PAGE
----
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Vaccinating people experiencing homelessness will be community effort, Halifax experts say

This vulnerable group is five times more likely to die from COVID-19

4 min read
caption Jeff Karabanow, a professor of social work at Dalhousie University and co-founder of Out of the Cold, Halifax
Alexandrea Guye

Experts say community groups are vital to distributing the two-dose COVID-19 vaccine among Halifax’s growing homeless population.

According to the Affordable Housing Association of Nova Scotia, there are 489 people experiencing homelessness in the Halifax Regional Municipality as of Tuesday, an increase of almost 300 per cent from this time last year.

“In the first lockdown, with public places being closed, we didn’t know where people went. Some of them were outside, but a lot just vanished,” said Eric Jonsson, an outreach worker and program co-ordinator at Navigator Street Outreach.

Jeff Karabanow, a professor of social work at Dalhousie University and co-founder of Halifax’s Out of the Cold shelter, anticipates logistical challenges in bringing a two-dose vaccine to those experiencing homelessness.

However, he remains confident that these challenges are “not insurmountable.”

“There are a number of very important NGOs and outreach workers with deep connections to these populations,” he said. “We need to rely on informal systems that are much more trusted by marginal populations.

“In Halifax, though, we have been very lucky. We didn’t have shelter outbreaks like they did in Toronto and Montreal.”

Homeless populations especially vulnerable: study

Meanwhile, the federal government’s immunization plan is being rolled out to “enable as many Canadians as possible to be immunized as quickly as possible against COVID-19, while ensuring that high-risk populations are prioritized.”

A phased approach is being taken in each province, with health-care workers, seniors, and those in long-term care slotted to receive the first vaccines.

In Nova Scotia, the first phase is already underway, with Phase 2 expected to begin in May. This will prioritize “remaining health-care workers and essential workers.” Phase 3 will include “all Nova Scotians who are not part of the phase one and two priority groups.”

A recent study from Ontario illustrates how people struggling with homelessness are particularly vulnerable to the virus. From January to July 2020, during the first wave of the virus, this population was over 20 times more likely to be hospitalized, over 10 times more likely to be admitted to the ICU, and over five times more likely to die within 21 days of being diagnosed with COVID-19.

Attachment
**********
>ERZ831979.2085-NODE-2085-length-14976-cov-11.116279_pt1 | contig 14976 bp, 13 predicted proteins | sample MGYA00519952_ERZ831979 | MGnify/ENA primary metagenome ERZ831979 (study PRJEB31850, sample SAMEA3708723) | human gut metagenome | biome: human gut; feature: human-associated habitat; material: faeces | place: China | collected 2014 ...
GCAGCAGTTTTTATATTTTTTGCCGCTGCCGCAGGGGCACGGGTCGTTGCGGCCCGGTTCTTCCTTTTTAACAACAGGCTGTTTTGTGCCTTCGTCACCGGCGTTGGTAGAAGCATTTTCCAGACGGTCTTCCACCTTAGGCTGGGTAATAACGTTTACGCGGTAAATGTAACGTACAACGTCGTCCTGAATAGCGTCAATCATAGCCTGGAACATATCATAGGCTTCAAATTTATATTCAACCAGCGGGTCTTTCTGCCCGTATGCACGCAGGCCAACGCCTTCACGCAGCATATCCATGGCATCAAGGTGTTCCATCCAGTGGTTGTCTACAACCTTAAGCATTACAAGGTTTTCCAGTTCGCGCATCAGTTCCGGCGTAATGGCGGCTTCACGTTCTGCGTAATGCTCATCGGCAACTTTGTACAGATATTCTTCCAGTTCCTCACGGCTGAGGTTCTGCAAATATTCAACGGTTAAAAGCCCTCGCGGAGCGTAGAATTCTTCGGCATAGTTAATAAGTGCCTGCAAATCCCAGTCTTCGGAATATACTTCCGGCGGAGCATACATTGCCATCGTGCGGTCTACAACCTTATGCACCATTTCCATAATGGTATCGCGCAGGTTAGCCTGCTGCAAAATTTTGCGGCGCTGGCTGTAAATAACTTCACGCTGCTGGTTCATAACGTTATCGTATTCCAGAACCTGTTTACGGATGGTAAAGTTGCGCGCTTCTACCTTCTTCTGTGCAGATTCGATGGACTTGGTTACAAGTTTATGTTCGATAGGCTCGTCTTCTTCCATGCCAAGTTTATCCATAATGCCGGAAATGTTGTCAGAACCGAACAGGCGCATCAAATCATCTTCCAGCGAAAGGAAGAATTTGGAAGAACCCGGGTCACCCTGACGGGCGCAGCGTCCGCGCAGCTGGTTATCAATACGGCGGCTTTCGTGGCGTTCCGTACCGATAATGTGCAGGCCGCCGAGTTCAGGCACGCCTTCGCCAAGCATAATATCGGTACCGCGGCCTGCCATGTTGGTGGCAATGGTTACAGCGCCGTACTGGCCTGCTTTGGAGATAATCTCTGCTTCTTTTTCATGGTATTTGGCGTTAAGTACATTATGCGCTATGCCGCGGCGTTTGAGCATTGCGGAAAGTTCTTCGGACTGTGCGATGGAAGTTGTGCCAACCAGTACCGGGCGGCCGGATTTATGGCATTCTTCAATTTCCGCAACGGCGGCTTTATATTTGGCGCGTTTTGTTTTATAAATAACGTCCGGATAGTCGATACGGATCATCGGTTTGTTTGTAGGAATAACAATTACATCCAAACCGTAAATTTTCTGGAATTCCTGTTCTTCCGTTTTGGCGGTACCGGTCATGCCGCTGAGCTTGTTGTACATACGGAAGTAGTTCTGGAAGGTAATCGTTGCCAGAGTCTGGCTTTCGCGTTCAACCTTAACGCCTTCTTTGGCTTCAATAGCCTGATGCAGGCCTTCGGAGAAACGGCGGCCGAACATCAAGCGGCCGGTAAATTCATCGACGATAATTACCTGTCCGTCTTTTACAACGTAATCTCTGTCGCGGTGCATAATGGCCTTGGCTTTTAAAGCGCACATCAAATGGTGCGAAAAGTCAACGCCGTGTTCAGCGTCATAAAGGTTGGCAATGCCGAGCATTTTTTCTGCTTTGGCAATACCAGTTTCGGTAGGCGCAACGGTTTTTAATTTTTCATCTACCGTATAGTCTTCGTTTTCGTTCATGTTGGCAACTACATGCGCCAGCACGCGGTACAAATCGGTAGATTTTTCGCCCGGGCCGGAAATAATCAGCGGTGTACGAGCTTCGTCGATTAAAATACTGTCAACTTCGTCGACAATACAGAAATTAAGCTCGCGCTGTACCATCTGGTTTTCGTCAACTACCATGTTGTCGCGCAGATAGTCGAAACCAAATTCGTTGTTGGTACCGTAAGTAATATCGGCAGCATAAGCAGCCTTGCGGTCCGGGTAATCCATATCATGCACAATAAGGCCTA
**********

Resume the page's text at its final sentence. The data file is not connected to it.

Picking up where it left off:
caption A view from Spring Garden Road. Homelessness in Halifax has increased almost 300 per cent over the last year.
Alexandrea Guye

During the COVID-19 briefing on Tuesday, Dr. Robert Strang, Nova Scotia’s chief medical officer of health, clarified that “those living in aggregate living situations such as shelters” are one of the priority groups to receive the vaccine.

“We have already been having conversations with our community organizations to support people that are homeless around COVID protocols and testing. When the time is right, we’ll include discussions about vaccination as well. This is one of the areas we will potentially see using our mobile health plans to [immunize those in shelters],” he said.

However, the possibility of a shelter outbreak and another lockdown threatens to undermine Jonsson’s and Karabanow’s plans to track and administer vaccinations.

“We’re going to have to work together to find people to make sure they get the second dose of their vaccination,” said Jonsson.

Rick Swaine, a nurse at Mobile Outreach Street Health (MOSH), also anticipates a few challenges to distributing the vaccine among the homeless.

“Phones have made it much easier [to track people], but some people don’t have phones. And I’m not sure how mobile the vaccine is between distribution centres, since it is required to be kept at a cool temperature,” Swaine said.

The Pfizer vaccine may be the solution. As Strang said Tuesday, it is easier to transport, which has made it ideal for long-term care homes. This could also work for “mobile units” and frontline clinics such as MOSH that will be essential in immunizing people experiencing homelessness.

Swaine agrees with Karabanow that shelters in Nova Scotia have been lucky.

“I would have to credit the overall population health measures. There were shelters put in place and hotels that were provided for folks being tested,” he said.

“It was a combination of luck and overall population planning that helped us avoid the worst of it.”

Resources for those experiencing homelessness in the Halifax Regional Municipality:

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About the author

Kunal Chaudhary

Kunal Chaudhary is a reporter with The Signal based in Toronto, Ontario.

Alexandrea Guye

Alexandrea Guye is a journalist with The Signal located in Kjipuktuk/Halifax. She loves the outdoors and is interested in local stories, human...

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